For 25 years, India walked a tightrope in Myanmar between the need to build relations with an important neighbour that was also a strategic gateway to South-east and East Asia, and its conscience. Aung San Suu Kyi was the discomfiting reminder of that conscience. In the struggle to keep a balance between the two, New Delhi could neither go full steam ahead with the military regime that had kept Ms Suu Kyi under arrest, nor go all out to support the pro-democracy movement she led. That partly explains why no Indian Prime Minister visited Myanmar after Rajiv Gandhi in 1987. Now that Ms Suu Kyi, who was released in 2010, is participating in the country's political reforms, India has signalled with Prime Minister Manmohan Singh's visit earlier this week that it wants nothing other than a full normalisation of relations, and quickly. The reasons are no secret. With the western world having suspended sanctions on Myanmar, the country is gradually opening up its resource-rich economy, and as a neighbour, India clearly does not want to be left behind in the race. Equally important, Myanmar borders four states in India's insurgency-hit Northeast. One reason why India did business with the military regime was to keep it from nurturing rebel groups. Prospects for stability in that region have increased with the Myanmar government's decision seriously to pursue reconciliation with various armed ethnic rebel groups on its own side. The development of the border areas could help keep both sides stable and peaceful, give an economic leg-up to the Northeast, plus help connect India to the ASEAN countries.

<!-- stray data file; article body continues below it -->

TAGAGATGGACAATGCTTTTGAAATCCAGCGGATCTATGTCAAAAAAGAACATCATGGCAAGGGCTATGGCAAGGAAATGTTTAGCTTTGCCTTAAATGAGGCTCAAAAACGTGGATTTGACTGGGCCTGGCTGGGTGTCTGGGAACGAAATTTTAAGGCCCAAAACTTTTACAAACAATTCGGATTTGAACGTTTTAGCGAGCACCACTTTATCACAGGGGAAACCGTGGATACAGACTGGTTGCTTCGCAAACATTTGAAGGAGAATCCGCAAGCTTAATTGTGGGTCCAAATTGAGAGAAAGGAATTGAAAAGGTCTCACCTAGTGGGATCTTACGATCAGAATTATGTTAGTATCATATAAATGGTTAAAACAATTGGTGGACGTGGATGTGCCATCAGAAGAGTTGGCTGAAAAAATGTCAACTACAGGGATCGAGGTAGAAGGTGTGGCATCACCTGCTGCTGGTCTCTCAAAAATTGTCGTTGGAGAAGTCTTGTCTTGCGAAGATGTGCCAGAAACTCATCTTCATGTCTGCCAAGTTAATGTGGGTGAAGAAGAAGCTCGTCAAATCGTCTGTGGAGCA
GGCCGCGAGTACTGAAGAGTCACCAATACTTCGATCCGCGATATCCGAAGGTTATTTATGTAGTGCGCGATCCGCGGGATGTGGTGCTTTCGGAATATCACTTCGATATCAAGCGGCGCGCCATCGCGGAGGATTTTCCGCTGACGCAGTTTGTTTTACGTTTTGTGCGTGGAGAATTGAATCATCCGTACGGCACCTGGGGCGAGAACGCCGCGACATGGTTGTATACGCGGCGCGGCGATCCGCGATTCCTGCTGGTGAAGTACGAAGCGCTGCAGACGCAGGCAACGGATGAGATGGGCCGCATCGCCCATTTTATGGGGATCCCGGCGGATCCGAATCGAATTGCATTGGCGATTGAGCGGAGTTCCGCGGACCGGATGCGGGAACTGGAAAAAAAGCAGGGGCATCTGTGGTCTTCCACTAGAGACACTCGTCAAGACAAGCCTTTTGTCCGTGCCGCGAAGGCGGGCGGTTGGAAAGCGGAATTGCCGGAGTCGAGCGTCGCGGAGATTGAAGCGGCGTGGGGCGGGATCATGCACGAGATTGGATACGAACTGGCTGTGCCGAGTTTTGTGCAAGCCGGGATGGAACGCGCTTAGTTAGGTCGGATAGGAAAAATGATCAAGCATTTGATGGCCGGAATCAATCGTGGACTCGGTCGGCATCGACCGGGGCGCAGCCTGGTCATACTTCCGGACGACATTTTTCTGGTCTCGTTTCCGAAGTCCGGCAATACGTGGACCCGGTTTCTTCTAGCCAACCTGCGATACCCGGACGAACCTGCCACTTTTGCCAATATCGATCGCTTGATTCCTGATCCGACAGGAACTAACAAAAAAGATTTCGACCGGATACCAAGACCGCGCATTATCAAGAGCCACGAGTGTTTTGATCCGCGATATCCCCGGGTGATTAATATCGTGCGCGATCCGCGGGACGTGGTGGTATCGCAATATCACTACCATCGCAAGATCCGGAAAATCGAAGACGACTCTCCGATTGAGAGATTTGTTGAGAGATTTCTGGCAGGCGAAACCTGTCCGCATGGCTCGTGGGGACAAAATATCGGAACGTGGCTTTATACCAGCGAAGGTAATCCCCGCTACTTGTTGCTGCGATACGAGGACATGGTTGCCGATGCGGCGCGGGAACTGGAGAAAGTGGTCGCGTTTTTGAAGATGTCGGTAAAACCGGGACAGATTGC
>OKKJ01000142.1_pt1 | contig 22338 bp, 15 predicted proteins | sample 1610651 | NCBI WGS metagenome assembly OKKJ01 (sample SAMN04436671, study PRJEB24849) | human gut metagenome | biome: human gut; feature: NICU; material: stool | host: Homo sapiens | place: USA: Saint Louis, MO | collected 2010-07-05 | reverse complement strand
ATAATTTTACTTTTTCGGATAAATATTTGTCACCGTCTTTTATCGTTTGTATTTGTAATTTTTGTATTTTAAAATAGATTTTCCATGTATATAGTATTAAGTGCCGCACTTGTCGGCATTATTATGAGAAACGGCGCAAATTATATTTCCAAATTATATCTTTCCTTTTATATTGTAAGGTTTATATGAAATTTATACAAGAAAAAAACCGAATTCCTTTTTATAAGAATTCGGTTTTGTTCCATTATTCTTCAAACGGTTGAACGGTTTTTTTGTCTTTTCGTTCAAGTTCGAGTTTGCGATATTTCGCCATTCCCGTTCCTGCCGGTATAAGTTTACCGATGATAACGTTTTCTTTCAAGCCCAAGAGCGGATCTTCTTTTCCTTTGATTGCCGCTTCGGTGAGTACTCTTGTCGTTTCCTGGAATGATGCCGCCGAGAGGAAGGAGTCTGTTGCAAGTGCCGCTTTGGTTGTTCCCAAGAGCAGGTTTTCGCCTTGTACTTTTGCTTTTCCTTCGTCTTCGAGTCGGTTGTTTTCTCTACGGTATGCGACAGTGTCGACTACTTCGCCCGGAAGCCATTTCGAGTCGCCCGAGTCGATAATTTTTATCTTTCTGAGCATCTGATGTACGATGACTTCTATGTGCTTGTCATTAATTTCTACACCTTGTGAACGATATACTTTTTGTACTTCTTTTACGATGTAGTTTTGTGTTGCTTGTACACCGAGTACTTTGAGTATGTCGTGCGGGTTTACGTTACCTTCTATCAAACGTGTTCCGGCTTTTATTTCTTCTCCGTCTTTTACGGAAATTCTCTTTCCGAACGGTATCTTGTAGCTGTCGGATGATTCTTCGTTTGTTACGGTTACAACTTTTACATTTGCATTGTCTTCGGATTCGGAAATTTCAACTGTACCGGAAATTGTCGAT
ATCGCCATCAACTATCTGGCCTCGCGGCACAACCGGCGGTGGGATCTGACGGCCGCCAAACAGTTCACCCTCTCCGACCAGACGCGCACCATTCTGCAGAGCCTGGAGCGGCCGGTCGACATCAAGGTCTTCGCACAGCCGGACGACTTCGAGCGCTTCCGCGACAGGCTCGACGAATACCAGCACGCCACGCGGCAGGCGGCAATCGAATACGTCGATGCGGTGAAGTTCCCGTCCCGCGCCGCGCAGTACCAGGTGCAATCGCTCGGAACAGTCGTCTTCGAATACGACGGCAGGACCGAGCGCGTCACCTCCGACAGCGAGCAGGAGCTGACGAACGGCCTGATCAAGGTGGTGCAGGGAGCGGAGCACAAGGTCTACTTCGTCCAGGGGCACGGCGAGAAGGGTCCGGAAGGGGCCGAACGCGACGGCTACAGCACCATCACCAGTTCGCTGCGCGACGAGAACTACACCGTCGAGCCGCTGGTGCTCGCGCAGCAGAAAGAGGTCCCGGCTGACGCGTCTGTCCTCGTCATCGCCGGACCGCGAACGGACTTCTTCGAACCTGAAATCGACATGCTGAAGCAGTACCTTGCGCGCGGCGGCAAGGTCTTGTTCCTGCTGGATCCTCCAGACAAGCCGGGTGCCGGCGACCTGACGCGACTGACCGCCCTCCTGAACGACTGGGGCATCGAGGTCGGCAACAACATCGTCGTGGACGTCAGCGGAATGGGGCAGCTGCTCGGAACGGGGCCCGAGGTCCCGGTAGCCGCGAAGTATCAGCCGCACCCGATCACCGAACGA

Forced by sanctions to be China-centric, Myanmar is also eager to diversify its economic and political relations. It is natural for it to want to take advantage of what the Indian economy has to offer. The dozen pacts inked during Prime Minister Singh's visit, including those to improve air and land connectivity between the two countries, and to increase trade, reflect this new urgency to improve bilateral relations, not just between the governments but also between the people of the two countries. As Ms Suu Kyi pointed out at her meeting with Dr. Singh, real friendship between countries can come only with friendship between peoples. India must play its part in this by engaging more with Ms Suu Kyi, whose recent election victory confirmed that she and her party are the leading representatives of the people of Myanmar. By underlining her “defining” role in the unfolding political process, Prime Minister Singh has sought to reverse the earlier, erroneous Indian reading of her as a political has-been. But New Delhi still has a lot of catching up to do on this front.